CEDIA Expo Turns Spotlight On Video, DTV - Twice

CEDIA Expo Turns Spotlight On Video, DTV

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High-definition upgradable television displays in various configurations highlighted the video portion of the 10th annual CEDIA Expo, where manufacturers tipped their hands to first- and second-generation products for ultimate home theater enthusiasts.

The show also marked the launch of various DVD players with progressive-scan output capability.

As previously reported, progressive-scan DVD players were presented by a number of manufacturers, which claim to have plans to begin late-1999 deliveries.

These players offer HDTV-display owners the opportunity to present DVD videos in the 480p DTV format. Although below true HDTV resolution, the format eliminates many of the picture artifacts found in conventional interlaced material, making DVD movie images appear truer to the quality of the 35mm film on which they were originally shot.

In addition to Toshiba and Panasonic, Mitsubishi, Onkyo, Pioneer and Princeton presented progressive-scan DVD players. Expect to see others follow their lead in the months ahead.

Ironically, manufacturers announcing deliveries on these players still do not offer the Macrovision copy-protection system for broadband outputs. This omission forced Toshiba to withdraw its originally announced progressive-scan player over a year ago. Executives said Macrovision still has not released specifications for the system, because not all CE manufacturers have signed on with the system.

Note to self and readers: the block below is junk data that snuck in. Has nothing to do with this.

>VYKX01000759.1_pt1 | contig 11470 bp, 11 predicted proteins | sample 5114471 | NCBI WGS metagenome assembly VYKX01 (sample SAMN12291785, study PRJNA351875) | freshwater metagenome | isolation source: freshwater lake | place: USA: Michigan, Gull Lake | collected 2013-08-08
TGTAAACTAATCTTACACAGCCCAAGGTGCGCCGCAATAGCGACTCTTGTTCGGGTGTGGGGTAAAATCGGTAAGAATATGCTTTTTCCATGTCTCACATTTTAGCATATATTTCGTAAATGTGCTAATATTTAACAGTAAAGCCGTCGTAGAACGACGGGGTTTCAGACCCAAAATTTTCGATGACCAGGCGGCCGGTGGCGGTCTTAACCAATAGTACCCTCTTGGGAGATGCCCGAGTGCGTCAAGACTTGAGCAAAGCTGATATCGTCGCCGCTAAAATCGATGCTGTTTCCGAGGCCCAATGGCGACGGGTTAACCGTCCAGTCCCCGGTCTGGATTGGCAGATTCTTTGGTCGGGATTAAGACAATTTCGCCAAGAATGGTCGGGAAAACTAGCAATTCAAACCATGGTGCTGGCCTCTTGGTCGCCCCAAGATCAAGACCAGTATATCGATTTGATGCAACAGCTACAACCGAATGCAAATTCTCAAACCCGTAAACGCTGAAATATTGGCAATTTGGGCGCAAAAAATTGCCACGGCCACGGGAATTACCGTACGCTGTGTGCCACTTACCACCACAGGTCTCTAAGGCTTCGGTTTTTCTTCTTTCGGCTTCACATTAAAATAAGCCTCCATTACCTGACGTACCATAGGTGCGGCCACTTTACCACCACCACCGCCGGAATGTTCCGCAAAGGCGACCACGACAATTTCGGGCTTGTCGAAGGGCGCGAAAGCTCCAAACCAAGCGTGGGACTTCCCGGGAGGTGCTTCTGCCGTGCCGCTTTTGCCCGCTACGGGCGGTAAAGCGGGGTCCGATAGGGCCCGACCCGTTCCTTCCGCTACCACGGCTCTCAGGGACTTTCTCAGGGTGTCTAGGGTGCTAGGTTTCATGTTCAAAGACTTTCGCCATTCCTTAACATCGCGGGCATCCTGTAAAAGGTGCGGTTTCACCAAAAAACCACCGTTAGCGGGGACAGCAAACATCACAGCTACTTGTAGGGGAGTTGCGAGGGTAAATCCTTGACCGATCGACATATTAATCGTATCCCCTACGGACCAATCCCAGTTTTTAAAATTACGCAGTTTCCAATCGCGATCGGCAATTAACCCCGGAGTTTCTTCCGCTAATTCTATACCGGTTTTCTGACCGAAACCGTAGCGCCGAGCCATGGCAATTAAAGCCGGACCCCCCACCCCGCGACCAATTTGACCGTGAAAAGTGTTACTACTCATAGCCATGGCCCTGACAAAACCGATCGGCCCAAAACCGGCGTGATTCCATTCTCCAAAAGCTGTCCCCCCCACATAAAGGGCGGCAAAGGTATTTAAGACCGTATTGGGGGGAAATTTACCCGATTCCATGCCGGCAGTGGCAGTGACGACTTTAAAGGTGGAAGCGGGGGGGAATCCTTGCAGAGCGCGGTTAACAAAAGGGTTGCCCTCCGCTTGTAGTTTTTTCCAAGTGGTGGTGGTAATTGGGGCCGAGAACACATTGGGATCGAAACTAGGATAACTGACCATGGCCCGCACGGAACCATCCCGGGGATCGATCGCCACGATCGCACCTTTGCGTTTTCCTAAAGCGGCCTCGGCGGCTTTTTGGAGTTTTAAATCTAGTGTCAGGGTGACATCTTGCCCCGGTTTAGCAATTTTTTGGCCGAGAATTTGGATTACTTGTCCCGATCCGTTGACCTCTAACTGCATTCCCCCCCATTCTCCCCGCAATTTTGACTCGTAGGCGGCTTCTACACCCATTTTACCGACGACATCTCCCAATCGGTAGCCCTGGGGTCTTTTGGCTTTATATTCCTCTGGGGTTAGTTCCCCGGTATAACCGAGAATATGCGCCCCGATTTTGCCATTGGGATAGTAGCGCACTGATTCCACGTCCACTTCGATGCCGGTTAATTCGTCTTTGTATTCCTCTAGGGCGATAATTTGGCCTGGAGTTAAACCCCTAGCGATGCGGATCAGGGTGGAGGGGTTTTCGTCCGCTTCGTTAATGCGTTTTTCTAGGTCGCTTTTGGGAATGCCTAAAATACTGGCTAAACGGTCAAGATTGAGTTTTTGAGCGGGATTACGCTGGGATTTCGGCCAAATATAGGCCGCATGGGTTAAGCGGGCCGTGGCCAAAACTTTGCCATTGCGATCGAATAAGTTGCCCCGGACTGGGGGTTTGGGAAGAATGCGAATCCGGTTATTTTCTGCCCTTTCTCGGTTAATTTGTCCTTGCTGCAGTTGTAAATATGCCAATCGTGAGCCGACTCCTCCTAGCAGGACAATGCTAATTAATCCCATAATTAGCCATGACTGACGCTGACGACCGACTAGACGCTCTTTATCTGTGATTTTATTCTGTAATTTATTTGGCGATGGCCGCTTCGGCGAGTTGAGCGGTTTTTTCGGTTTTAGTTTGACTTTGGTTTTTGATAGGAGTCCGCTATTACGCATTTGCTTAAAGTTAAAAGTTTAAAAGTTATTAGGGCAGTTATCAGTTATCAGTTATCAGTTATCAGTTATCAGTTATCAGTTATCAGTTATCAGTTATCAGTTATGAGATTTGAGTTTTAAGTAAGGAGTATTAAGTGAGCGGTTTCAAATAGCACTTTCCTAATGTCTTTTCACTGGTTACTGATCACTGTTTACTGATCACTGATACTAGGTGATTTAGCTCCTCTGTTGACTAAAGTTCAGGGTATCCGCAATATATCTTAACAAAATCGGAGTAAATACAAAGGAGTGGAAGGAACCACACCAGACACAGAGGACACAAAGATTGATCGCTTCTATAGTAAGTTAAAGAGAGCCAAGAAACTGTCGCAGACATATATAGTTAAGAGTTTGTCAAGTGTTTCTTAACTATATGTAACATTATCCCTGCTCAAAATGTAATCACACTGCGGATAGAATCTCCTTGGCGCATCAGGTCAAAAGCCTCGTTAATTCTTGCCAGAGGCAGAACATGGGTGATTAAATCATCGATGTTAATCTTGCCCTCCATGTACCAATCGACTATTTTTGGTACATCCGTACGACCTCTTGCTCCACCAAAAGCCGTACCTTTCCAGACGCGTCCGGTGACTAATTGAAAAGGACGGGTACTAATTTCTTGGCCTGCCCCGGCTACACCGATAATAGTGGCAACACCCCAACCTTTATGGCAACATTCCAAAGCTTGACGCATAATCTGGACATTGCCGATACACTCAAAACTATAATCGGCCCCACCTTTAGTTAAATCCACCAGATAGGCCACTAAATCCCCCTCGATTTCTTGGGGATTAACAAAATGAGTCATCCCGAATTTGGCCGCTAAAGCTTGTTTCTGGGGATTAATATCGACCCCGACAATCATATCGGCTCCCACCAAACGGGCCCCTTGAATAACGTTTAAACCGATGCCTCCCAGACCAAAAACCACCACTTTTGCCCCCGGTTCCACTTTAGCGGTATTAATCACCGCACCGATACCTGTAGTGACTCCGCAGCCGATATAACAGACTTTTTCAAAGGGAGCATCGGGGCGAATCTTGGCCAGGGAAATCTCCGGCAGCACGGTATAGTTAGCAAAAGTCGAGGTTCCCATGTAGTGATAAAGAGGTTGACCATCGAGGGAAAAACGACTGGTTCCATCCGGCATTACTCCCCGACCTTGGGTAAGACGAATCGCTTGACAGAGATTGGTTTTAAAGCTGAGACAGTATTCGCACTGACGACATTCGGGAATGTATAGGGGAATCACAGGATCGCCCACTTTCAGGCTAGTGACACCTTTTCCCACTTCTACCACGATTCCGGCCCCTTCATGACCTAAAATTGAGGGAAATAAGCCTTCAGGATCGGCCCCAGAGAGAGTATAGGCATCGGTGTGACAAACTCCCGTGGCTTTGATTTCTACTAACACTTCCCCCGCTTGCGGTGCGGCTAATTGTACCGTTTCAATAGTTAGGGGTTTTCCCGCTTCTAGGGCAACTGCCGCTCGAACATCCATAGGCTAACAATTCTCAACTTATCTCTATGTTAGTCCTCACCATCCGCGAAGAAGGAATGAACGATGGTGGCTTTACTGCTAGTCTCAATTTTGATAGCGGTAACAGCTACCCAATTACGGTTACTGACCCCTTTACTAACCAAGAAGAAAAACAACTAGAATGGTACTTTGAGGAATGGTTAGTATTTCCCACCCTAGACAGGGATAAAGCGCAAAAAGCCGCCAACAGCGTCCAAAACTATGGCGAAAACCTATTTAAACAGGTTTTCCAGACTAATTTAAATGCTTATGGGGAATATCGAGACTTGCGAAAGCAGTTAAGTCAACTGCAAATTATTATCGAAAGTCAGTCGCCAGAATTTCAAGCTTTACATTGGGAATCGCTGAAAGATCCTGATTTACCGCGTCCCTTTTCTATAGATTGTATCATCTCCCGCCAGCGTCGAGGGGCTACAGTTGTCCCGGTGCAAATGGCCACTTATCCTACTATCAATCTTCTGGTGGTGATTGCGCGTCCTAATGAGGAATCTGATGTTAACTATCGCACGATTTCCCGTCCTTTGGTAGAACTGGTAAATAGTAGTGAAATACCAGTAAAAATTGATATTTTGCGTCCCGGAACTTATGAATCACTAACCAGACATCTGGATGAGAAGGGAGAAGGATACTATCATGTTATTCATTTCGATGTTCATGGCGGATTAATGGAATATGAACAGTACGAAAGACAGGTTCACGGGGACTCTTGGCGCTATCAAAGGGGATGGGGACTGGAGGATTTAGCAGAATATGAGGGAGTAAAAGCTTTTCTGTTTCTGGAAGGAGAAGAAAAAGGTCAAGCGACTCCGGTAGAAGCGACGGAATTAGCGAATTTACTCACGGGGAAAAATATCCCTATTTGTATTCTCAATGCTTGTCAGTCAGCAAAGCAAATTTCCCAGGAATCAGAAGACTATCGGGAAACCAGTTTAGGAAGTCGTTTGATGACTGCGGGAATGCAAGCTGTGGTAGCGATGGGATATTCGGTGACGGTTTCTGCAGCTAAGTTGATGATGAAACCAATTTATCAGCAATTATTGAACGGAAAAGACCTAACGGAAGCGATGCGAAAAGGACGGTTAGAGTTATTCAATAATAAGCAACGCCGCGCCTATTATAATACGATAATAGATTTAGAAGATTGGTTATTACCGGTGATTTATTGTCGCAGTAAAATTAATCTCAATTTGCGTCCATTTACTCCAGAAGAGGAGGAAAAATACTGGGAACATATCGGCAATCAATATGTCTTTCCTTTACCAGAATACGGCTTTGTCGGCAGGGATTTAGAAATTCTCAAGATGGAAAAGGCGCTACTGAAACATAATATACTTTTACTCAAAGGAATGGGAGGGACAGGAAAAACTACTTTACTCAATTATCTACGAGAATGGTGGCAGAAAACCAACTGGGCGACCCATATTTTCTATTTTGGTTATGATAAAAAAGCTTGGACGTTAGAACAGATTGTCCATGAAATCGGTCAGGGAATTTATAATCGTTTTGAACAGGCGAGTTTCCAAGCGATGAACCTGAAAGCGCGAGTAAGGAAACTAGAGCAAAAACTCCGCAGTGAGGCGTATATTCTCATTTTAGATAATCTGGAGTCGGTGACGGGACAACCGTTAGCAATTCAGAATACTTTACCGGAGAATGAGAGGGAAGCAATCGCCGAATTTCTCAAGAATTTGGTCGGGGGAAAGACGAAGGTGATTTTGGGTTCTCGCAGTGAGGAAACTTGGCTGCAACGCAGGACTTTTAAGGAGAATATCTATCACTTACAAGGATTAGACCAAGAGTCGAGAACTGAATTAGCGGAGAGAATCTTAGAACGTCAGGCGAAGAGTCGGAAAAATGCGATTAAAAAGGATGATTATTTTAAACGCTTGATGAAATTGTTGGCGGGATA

Those companies prepared to move forward without the new Macrovision system in place said their players will incorporate the Copy Guard Management System for analog (CGMS-A) to safeguard against illicit copying via the broadband outputs. This, they said, is sufficient to protect Hollywood's copyrights. Several added that they intend to include the Macrovision system once the specifications are released.

A glance at many of the video highlights from CEDIA Expo follows:

Denon proved to be a DVD contender by introducing a five-disc changer (DVD-3700) that is shipping now at a $999 suggested retail price.

Madrigal unveiled an upgradable DVD player under its Proceed line. The PMDT ($5,995 suggested retail price) is designed more like a computer than a DVD component. It can be upgraded with "a card-cage" modular design and software-based operating system. A key feature in the player is its Electronically Saved Preferences (ESP) system that can automatically recall the settings of a DVD from the last time it was played. This is useful to home theater "tweaks" who like to adjust their systems around the characteristics of individual discs.

The company also jumped into the high-performance video projector market with two CRT-based models, the MP8 ($45,000 suggested), with 8" CRTs, and the MP-9 ($65,000), with 9" CRTs.

Marantz introduced the PV-5561 ($2,699) and the PV6071 ($2,999) as its latest analog 4:3 rear-projection sets, and also revealed a new VGA-level plasma display and its first DLP projector. The VP-8000 is listed at 800 x 600 resolution and will be available this fall at a $9,000 suggested retail price.